Living as an afterschool educator and observing children at play for many years, I have observed how the amount and emphasis on play has changed. Science states play and physical activity represent an important part of education and benefits the growing and active brain. In trying to figure out the history of play and education a question came to mind. What caused test scores and grades become more important than the rest of life's activities?
The history of standardized testing started in 1838 therefore testing in some form has constituted a part of our education system for a long time. Testing shifted in form and function in 1965 as the concern for children having the ability to compete with other countries became important in a cold war world. Another change occurred in 2002 when No Child Left Behind was adopted and paved the way for every state to perform High Stakes Testing.
My practice in elementary care started in 1994. At that time the children participating in our program utilized most of their time for play. The children organized sports outside, climbed trees, played tag and chase games, Ping-Pong, swings and Frisbee golf. The children experienced freedom to move inside or outside at will. Inside children would play board games, paint, use clay, cook, bake, draw, and read. Homework and discussion about homework was minimal as parents and children together viewed our time together as time off from school and time to develop another part of self. Some children practiced homework but on their own schedule and the parents created the expectations for completion. Very few children at this time participated in extracurricular activities like dance or Taekwondo.
The first time I noticed a change in the expectations for homework was in 2002. I was practicing in a different program and the expectation from parents about homework was quite different. More demand existed from parents for educators to be responsible for completion and accuracy of homework. The amount of homework the children encountered each day increased especially for the children in fourth grade and above. Those children verbally expressed an anxiety about how much work was required to be completed each day and a regret for not owning time for play. These same children verbally expressed an internal battle about managing homework and making the adults in their life happy while making themselves happy and fulfilled by playing. More children in our program left early many days a week to participate in extracurricular activities related to sports, academics, dance, and martial arts.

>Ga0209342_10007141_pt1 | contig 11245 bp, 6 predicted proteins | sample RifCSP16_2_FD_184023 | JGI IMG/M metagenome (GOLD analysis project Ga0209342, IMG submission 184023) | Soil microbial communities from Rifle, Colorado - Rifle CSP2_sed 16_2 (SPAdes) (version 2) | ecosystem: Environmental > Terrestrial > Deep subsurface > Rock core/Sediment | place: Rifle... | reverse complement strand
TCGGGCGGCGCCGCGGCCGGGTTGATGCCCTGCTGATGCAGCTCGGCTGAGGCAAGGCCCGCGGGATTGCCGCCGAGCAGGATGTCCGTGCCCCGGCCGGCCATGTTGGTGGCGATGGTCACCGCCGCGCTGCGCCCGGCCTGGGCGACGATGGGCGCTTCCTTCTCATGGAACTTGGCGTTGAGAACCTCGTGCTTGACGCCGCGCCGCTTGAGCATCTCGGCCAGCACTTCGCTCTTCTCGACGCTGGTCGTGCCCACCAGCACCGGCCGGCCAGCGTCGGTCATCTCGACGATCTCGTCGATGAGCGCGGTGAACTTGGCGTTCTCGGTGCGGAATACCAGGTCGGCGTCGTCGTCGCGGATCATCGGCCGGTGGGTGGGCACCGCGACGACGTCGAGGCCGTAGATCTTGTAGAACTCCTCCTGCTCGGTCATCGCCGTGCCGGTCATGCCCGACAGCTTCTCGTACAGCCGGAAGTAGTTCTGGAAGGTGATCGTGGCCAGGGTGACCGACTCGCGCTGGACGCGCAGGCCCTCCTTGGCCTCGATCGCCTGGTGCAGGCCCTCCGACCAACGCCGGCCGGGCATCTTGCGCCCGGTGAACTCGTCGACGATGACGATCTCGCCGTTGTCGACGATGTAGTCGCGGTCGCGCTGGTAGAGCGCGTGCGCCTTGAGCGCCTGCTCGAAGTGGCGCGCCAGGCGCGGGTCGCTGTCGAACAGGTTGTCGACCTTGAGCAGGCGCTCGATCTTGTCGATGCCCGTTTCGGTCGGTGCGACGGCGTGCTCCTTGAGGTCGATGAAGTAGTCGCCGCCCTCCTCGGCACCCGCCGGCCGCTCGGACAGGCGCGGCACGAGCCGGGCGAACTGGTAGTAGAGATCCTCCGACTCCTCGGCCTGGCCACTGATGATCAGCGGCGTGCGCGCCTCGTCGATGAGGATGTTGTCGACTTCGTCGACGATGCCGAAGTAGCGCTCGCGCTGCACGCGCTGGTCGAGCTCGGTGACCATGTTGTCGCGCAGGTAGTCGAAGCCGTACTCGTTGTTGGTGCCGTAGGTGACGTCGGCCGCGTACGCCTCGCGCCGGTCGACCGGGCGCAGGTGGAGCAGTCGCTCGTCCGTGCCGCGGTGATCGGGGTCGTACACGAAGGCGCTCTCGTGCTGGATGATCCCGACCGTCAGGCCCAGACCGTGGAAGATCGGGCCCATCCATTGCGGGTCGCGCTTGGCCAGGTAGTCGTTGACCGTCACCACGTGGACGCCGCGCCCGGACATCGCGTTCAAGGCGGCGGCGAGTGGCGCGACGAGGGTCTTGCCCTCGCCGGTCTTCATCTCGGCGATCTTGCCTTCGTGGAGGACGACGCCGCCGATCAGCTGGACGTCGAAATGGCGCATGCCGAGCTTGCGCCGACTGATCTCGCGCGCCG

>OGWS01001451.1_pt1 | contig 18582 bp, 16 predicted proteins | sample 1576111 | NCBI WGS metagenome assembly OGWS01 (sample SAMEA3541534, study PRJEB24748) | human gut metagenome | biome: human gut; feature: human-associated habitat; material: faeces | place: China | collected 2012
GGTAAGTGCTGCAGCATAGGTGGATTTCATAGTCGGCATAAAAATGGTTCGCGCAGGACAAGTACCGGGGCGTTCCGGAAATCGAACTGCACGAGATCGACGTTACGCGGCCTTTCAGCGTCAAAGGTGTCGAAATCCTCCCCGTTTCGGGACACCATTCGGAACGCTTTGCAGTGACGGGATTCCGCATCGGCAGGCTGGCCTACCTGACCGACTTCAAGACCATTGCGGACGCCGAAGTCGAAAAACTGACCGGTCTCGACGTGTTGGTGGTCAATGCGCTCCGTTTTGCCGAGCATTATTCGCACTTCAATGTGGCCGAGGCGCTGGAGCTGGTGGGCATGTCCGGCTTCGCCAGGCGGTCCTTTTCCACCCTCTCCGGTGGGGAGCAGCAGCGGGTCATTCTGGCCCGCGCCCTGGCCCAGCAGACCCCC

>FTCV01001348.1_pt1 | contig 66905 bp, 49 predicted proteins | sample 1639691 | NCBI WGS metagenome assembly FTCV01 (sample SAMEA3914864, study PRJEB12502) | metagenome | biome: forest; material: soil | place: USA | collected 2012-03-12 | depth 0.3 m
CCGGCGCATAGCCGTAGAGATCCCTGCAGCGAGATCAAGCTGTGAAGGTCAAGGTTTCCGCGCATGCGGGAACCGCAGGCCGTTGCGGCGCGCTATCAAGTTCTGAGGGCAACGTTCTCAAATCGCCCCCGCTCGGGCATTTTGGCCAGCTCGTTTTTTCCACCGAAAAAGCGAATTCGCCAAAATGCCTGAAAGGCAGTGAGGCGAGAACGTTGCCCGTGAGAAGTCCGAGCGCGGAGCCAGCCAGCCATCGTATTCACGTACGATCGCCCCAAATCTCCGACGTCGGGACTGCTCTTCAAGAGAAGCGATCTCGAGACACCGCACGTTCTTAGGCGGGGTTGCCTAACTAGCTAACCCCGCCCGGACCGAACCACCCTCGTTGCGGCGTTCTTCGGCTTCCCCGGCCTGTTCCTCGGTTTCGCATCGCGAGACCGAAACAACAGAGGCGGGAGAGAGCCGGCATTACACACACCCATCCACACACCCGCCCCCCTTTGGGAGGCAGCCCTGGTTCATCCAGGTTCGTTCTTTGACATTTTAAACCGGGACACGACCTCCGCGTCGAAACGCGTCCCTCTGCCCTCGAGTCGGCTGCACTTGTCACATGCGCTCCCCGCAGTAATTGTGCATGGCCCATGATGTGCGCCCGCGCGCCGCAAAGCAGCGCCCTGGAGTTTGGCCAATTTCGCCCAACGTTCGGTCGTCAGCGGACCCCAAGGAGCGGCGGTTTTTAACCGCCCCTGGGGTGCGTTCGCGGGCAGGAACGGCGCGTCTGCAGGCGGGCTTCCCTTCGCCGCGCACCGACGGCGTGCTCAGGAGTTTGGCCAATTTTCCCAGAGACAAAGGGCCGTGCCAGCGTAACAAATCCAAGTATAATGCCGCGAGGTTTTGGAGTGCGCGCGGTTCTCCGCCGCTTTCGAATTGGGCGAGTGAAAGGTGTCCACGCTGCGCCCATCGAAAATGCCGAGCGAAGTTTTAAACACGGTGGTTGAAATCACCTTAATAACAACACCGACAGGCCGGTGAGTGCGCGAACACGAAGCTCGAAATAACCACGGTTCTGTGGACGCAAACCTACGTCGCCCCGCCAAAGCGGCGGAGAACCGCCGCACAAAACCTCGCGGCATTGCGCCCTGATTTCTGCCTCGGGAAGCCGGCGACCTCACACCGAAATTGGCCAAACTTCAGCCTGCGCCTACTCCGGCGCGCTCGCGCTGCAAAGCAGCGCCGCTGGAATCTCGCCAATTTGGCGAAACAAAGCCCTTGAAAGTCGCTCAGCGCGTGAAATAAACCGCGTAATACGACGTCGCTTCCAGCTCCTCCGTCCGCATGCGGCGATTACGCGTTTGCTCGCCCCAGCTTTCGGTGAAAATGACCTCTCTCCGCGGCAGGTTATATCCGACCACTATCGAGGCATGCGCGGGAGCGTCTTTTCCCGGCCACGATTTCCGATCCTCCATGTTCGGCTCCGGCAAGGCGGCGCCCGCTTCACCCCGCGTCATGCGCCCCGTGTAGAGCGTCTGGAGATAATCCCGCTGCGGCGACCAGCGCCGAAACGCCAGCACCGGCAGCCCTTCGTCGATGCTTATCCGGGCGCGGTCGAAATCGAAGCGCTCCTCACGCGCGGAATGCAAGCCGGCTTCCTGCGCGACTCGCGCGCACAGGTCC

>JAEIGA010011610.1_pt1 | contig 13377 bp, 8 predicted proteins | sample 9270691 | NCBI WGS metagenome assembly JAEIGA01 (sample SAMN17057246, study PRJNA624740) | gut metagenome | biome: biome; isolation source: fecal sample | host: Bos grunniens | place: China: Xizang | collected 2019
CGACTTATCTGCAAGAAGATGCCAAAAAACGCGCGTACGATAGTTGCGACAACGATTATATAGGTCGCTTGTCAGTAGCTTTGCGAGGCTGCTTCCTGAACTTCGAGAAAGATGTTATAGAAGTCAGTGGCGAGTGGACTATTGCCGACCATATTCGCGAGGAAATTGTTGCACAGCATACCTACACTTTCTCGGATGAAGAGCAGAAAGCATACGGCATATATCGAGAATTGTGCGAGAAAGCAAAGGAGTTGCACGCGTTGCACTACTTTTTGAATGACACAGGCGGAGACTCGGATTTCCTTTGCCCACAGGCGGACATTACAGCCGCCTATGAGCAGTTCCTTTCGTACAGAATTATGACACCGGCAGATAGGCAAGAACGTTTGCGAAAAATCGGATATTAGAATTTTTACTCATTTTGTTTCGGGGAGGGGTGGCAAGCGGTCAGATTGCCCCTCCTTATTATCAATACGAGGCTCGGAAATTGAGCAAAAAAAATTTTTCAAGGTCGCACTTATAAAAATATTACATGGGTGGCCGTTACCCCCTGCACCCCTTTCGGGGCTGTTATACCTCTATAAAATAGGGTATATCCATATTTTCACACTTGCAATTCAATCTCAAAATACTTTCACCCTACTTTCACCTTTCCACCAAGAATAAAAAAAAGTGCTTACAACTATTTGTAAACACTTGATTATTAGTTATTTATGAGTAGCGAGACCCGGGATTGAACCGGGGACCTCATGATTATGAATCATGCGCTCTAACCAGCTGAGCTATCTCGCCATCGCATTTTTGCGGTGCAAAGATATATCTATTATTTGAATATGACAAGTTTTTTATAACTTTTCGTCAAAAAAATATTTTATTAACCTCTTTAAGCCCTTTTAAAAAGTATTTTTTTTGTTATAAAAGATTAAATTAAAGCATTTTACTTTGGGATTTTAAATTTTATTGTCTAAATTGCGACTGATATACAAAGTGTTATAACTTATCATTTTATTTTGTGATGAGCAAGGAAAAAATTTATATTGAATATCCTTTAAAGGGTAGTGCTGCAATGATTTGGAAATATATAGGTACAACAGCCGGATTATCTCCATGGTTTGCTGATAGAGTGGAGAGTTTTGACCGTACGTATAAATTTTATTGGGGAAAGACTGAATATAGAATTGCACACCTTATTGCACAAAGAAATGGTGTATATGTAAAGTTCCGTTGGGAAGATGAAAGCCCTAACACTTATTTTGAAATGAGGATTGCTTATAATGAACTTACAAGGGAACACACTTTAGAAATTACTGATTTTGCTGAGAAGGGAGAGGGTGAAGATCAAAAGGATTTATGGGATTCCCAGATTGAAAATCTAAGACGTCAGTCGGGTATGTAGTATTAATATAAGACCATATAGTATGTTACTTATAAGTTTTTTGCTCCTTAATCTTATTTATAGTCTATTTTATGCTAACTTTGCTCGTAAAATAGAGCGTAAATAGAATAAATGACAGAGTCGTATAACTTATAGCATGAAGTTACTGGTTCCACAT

Through conversation and collaboration the educators were able to educate parents on the value in play and the children experiencing some time away from school responsibilities. Our program invited children to utilize their skills, curiosity, and abilities to create and have fun playing. Homework became a more voluntary process again and the parents determined the ground rules for completion and accuracy. This time represented the beginning of a new distraction to children's play, the computer.
Fast-forward to 2011 and the program I most recently have practiced with elementary children. The emphasis on homework has increased and the addition of children in Kindergarten having weekly homework assignments exists new to the mix. The demand for home work completion has risen to an all time high and reform required two years of effort to educate parents about the need for balance and for children to experience time to apply their wealth of knowledge through play. The access to electronics constitutes a distraction as children utilize computers in school, at home, and everywhere except in our program. Many children experience difficulty becoming engaged in activities that do not feature an electronic component. The amount of extracurricular and adult directed activities has increased. Most children leave the program during the week for some type of educational, social, sports or enrichment program.
The end result personifies a lack of unstructured play for children, a time for children to experiment physically and socially. The pendulum appears to be shifting direction. Many parents are calling for a return to playtime and for changes access to recess. Additional recess embodies a good first step toward a return to balance. Academia in the past included the whole person mind and body with the physical self viewed just as important as the mental self. How can early childhood educators promote more unstructured playtime for children? Time for the school of applied knowledge, the time to climb a tree, play tag, talk with a friend, play checkers, paint a picture, make a mud pie, chase a butterfly and kick a ball.
What were your homework, extracurricular and play experiences in school?
Did those experiences influence the way you practice as an educator?